Boyoun Choi (02/04/04)
In middle school, I started getting really into general science area. One of my teachers recommended me a science magazine called “Newton.” In the book was endless information that I would never have chance to learn from school. I was then interested in chemistry and physics, but the magazine opened my eyes to the world of astronomy. Everything was so grand and astonishing that I even got to have some respect towards the larger-scaled world, the universe. My dream at that time was to work at NASA, only to be disappointed after knowing that only U.S. citizens can work there.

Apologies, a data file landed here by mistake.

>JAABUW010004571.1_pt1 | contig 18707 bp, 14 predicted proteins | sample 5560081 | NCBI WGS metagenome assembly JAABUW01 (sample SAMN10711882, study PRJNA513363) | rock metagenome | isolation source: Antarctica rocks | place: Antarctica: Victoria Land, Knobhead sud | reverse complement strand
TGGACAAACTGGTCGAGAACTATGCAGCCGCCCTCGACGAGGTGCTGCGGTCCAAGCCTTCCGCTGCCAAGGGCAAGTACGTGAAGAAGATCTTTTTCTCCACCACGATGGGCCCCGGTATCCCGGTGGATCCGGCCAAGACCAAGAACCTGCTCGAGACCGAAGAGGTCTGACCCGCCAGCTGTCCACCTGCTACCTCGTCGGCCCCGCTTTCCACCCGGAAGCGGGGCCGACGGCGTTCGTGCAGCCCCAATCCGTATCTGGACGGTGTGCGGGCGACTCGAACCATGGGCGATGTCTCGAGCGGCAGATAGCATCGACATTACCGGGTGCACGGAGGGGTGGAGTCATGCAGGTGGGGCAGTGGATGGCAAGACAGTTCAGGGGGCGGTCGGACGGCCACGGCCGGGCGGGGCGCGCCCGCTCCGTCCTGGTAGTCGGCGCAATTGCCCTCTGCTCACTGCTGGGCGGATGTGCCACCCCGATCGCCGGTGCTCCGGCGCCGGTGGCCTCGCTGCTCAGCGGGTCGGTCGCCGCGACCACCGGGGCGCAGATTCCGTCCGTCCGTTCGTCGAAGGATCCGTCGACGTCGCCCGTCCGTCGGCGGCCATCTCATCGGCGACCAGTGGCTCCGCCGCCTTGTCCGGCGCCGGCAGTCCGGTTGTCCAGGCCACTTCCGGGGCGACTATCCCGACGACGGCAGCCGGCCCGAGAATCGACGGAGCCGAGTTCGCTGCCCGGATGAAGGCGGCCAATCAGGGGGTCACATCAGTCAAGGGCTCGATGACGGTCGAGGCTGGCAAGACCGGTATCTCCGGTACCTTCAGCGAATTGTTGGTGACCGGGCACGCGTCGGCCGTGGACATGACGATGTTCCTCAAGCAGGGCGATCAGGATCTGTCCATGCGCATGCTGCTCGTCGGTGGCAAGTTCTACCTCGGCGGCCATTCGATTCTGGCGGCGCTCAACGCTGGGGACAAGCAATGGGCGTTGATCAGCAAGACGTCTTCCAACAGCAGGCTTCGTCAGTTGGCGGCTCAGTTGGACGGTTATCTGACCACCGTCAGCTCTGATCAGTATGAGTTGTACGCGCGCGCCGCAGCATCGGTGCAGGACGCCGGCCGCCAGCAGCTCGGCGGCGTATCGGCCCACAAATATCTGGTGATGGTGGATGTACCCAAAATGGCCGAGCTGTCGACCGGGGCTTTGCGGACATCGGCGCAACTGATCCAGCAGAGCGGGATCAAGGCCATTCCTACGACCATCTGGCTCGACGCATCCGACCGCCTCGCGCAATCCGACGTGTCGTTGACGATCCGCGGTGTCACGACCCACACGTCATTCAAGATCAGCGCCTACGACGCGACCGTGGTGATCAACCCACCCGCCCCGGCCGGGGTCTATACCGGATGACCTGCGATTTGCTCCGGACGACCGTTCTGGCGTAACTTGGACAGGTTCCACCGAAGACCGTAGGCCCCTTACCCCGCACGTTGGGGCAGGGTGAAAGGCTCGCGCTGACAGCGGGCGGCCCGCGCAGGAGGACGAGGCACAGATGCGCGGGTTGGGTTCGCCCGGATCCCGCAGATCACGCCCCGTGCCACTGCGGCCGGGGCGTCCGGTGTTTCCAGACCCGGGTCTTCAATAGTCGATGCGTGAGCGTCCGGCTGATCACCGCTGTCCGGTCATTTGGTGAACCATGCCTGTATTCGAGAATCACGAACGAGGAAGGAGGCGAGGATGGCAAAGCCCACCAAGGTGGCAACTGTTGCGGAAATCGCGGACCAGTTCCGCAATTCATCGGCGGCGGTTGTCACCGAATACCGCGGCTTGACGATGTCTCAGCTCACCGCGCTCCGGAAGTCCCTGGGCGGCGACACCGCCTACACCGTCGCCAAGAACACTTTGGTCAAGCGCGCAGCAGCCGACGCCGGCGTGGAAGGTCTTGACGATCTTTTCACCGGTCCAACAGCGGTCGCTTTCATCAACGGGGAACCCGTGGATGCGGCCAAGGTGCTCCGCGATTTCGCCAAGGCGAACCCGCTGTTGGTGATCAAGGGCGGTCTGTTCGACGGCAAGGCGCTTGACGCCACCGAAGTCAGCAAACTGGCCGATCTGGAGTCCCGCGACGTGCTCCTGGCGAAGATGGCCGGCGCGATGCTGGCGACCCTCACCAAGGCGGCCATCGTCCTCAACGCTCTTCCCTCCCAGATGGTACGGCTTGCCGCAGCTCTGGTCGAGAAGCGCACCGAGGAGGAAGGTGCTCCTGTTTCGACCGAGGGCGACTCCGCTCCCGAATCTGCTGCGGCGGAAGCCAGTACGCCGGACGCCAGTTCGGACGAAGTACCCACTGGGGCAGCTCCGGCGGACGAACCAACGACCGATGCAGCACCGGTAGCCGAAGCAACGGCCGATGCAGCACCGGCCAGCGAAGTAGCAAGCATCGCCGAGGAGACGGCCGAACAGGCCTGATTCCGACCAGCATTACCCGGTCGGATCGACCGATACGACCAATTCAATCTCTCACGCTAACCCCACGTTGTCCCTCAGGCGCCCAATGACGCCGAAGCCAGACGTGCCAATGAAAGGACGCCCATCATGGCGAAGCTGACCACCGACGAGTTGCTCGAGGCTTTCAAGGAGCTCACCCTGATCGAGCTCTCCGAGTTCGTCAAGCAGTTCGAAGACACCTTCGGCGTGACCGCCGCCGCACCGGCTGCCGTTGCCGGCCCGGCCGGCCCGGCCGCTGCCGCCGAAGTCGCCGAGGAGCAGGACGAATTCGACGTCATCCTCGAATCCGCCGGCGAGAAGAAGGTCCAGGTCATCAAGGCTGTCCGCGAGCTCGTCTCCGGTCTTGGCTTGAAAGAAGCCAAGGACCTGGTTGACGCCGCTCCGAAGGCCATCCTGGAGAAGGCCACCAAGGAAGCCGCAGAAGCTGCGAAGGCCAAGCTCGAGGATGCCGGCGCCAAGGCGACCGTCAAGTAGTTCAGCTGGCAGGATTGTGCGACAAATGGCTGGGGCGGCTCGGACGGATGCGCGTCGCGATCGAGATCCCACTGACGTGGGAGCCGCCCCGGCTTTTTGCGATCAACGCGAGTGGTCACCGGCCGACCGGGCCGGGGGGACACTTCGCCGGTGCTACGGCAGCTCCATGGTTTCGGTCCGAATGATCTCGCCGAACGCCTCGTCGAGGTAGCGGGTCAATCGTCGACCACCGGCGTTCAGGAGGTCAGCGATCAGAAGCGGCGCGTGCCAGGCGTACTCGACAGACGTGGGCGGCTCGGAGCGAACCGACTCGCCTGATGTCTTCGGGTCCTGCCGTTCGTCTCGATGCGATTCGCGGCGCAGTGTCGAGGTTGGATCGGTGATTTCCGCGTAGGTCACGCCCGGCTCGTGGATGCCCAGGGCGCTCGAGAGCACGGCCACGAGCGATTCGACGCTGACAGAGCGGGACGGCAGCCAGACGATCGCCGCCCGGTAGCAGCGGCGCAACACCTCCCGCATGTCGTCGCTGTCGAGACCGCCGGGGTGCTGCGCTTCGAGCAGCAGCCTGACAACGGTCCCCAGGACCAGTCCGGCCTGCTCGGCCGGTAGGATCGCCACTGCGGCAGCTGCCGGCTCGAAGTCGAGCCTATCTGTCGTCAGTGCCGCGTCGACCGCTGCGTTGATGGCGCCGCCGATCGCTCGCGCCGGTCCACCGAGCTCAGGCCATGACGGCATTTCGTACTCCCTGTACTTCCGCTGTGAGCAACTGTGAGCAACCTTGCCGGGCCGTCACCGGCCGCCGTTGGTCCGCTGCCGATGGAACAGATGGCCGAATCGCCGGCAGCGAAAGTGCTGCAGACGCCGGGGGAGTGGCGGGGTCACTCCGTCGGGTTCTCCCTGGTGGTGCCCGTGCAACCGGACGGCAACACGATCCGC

My intellectual learning and curiosity have stopped for a long period of time as I quit studying in Korea and entered a high school in the U.S. Therefore, when I saw this course title in an email about First Year Seminars, it felt like revisiting the target of my yearning. I have very shallow knowledge on the space exploration projects, so I thought studying the most recent project on Mars would expand my view.As Professor said in class, it is very sad that we don't have any clue about the first half of the earth's history. Since Mars is quite desolate and not very energetic or lively compared to the earth right now, it might contain hints to figuring out the early life of our planet earth. It somehow feels like there should be quite a few similarities between the two planets. I hope to gain better understanding not only of the mystery world of Mars and the solar system, but also of our own planet.